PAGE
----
Nothing lights up your path forward like the burning of bridges behind
30 years old – Over 100 articles on the website, more then 100,000 subscribers across all channels (in total). Readers literally everywhere. Surprisingly, a significant portion of visitors to the site are Russians living abroad.
“Call of the Orient” is published in a new edition. The editor doesn’t even mind that I was distributing the book for free for several years. There follows new offers of book deals from almost all the top publishers in Russia. I give a talk on “How to find your purpose” for TEDx Kaliningrad.
With vague ideas about my future development, I am musing on the possibility of travelling with a companion, when I meet Misha. This partnership results in the birth of the project “Come back different”, and love. Or rather, love first. Then the creative meeting of two freedom-loving minds. Though we make no coherent plan of how to work together (who exactly is in charge here?), or even be together, we discover a self-evidently pure way of life: total transformation and rejuvenation in retreats. It became impossible not to realize this philosophy, despite the problems that arose with the fall in the rouble in the very exact month.
If you are able not to write – don’t write
(c) A writers’ mantra
I write, I do, I love.
30+ – A hugely productive time. “Come back different” is gaining momentum. The project is re-conceptualized, the website is updated several times, the first programmes are organized, contracts are arranged with a retreat centre, the schedule for the year is announced. The project is absolutely official from the outset. We receive our first participants, first feedback and first stop sales – most of the retreats are fully booked several months in advance (and some for six months). People trust us. It’s working. We exhale.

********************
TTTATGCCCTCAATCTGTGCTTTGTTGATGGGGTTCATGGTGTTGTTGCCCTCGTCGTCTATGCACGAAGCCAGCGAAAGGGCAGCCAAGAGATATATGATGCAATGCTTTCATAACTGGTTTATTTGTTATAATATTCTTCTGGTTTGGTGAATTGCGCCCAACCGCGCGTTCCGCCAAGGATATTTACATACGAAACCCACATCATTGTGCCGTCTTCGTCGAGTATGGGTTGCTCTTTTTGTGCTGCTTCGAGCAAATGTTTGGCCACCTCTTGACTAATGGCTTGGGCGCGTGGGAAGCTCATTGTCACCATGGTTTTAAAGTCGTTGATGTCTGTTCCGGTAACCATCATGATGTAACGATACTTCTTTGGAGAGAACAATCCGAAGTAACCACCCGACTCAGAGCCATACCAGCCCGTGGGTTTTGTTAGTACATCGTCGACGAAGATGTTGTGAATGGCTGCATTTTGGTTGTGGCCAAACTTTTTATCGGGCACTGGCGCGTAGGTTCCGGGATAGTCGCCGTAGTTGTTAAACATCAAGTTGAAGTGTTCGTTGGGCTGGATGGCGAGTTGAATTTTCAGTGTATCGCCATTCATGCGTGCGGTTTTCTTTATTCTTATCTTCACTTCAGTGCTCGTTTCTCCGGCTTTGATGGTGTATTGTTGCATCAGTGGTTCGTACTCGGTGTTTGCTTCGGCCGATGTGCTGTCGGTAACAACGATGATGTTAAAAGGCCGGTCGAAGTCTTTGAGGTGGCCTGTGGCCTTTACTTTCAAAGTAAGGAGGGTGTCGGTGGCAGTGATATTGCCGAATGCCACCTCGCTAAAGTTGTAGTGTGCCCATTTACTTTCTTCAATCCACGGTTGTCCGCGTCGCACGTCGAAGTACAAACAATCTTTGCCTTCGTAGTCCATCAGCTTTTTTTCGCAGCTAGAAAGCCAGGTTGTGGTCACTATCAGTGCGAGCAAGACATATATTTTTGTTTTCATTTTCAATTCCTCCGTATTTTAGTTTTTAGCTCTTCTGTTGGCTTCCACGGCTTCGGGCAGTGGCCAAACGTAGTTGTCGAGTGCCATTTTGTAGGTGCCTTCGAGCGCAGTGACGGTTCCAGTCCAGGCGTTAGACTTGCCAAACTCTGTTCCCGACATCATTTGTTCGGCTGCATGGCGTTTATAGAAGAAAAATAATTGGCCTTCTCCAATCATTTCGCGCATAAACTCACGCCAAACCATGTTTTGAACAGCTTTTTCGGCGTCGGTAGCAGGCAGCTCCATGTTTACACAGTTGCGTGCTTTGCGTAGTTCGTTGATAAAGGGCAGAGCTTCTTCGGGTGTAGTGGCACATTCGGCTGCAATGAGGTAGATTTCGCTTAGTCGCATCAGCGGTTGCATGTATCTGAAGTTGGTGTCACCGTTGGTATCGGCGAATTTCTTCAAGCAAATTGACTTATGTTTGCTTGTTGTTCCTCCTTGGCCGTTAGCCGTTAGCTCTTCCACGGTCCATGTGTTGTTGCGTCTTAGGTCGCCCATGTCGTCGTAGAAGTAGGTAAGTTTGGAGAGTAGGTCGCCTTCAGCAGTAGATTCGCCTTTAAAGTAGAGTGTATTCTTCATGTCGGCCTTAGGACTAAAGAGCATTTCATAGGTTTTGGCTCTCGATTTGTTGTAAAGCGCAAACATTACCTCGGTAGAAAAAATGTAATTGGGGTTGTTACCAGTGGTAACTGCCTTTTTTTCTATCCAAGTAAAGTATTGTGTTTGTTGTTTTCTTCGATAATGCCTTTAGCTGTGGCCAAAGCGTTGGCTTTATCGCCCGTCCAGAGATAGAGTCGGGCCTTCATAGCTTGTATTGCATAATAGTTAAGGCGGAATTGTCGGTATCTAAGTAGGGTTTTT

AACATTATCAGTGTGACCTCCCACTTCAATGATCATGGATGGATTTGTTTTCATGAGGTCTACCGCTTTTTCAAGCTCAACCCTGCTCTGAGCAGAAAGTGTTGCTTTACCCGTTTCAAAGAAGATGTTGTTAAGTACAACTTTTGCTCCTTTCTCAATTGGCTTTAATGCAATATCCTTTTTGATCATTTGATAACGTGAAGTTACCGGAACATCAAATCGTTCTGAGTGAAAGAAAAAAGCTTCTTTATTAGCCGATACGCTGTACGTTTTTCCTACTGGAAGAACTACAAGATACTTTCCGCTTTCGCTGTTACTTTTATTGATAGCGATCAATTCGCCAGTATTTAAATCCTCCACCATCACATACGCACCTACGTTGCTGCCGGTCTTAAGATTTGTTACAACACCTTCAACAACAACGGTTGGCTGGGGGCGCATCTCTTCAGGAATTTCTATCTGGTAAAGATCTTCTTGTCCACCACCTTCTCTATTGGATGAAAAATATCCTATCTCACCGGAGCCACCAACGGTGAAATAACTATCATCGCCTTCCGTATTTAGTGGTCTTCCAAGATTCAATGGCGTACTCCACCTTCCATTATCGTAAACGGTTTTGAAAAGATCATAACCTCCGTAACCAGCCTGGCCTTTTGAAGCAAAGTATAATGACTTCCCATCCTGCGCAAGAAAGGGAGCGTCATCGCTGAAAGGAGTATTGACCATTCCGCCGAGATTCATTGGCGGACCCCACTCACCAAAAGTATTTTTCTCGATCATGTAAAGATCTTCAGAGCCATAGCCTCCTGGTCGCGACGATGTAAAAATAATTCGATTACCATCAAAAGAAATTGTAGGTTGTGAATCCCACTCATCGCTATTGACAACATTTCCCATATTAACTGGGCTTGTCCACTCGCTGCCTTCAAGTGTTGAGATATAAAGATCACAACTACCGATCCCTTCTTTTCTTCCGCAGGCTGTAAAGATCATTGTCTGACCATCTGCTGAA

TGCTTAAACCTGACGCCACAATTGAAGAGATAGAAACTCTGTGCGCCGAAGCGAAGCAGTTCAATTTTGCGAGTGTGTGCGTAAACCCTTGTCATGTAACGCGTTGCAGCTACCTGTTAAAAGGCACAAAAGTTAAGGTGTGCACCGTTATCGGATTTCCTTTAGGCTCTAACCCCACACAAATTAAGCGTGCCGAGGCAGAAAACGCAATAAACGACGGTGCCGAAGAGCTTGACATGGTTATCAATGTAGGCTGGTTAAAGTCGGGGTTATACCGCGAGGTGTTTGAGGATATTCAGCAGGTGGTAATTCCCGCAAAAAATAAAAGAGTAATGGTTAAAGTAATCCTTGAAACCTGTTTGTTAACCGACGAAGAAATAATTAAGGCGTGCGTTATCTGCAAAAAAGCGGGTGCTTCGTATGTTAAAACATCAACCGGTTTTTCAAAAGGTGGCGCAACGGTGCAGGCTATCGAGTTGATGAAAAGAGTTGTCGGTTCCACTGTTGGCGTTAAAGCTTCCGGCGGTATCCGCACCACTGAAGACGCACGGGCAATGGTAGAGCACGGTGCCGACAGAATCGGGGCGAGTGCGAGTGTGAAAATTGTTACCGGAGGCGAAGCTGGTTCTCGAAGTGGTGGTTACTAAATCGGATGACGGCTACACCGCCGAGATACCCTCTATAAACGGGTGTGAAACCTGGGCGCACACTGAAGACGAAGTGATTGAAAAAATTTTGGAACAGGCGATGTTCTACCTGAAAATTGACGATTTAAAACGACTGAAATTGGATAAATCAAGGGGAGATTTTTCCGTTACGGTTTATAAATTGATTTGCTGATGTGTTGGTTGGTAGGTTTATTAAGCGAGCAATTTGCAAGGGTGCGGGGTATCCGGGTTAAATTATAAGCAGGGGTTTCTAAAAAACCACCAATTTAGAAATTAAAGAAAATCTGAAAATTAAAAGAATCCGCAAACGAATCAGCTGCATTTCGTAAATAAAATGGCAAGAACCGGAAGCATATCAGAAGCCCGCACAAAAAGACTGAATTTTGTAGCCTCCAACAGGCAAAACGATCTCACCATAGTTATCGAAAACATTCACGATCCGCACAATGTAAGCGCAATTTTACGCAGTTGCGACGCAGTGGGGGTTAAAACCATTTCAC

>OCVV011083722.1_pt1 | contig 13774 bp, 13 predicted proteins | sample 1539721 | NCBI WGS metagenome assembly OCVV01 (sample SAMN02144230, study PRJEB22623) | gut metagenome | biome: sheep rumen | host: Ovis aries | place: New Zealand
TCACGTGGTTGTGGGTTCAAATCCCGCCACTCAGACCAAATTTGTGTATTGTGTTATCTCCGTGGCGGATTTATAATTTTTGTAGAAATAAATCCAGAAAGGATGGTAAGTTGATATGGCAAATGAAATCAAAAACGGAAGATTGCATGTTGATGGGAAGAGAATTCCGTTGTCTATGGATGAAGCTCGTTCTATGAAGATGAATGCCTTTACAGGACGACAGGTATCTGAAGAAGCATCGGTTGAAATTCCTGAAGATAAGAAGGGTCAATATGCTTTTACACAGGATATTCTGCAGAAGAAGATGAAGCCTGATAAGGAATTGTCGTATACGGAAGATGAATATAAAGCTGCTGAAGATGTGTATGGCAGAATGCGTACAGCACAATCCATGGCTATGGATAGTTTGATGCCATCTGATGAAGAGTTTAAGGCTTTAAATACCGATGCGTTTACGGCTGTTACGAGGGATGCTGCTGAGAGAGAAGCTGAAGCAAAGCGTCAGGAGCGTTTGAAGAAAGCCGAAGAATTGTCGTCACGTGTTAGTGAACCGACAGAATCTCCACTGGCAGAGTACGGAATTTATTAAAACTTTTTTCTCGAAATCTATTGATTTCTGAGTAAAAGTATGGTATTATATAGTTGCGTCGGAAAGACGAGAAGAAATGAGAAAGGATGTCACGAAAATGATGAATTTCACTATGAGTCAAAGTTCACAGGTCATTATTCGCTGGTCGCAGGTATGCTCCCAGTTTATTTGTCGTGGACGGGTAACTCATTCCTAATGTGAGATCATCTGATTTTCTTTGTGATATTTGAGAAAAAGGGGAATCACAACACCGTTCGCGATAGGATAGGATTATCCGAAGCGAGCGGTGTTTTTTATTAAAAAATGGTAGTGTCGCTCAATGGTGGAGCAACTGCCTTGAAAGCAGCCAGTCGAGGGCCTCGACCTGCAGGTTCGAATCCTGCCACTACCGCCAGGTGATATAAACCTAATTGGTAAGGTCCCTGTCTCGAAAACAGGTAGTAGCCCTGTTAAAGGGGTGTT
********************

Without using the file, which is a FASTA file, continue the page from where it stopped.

We inhale. We decide to be not just a beautiful business, but a modern one too. After our third attempt to explain to the bank what a retreat actually is (not being tourism or education in any strict sense), we pass all safety checks and are finally able to receive online card payments for the convenience of our participants. Victory! Not even technology can limit us now. This is innovation! We decide to go for completely virgin territory for the yoga tours and retreats: the Maldives. We create the infrastructure on the island from nothing. Just because we like it there. The first retreat is announced for May 2016.
As for re-self.ru, my thoughts have finally taken form. The site has had a much-needed revamp thanks to Israeli artist Avita Flit who does the illustrations for the articles.
And at the end of this year, as a birthday present, a new website is launched: “A World without Complaint”, which details habits for a healthy and conscious life.
33 years old – Here and now. I’m changing the world, starting with myself.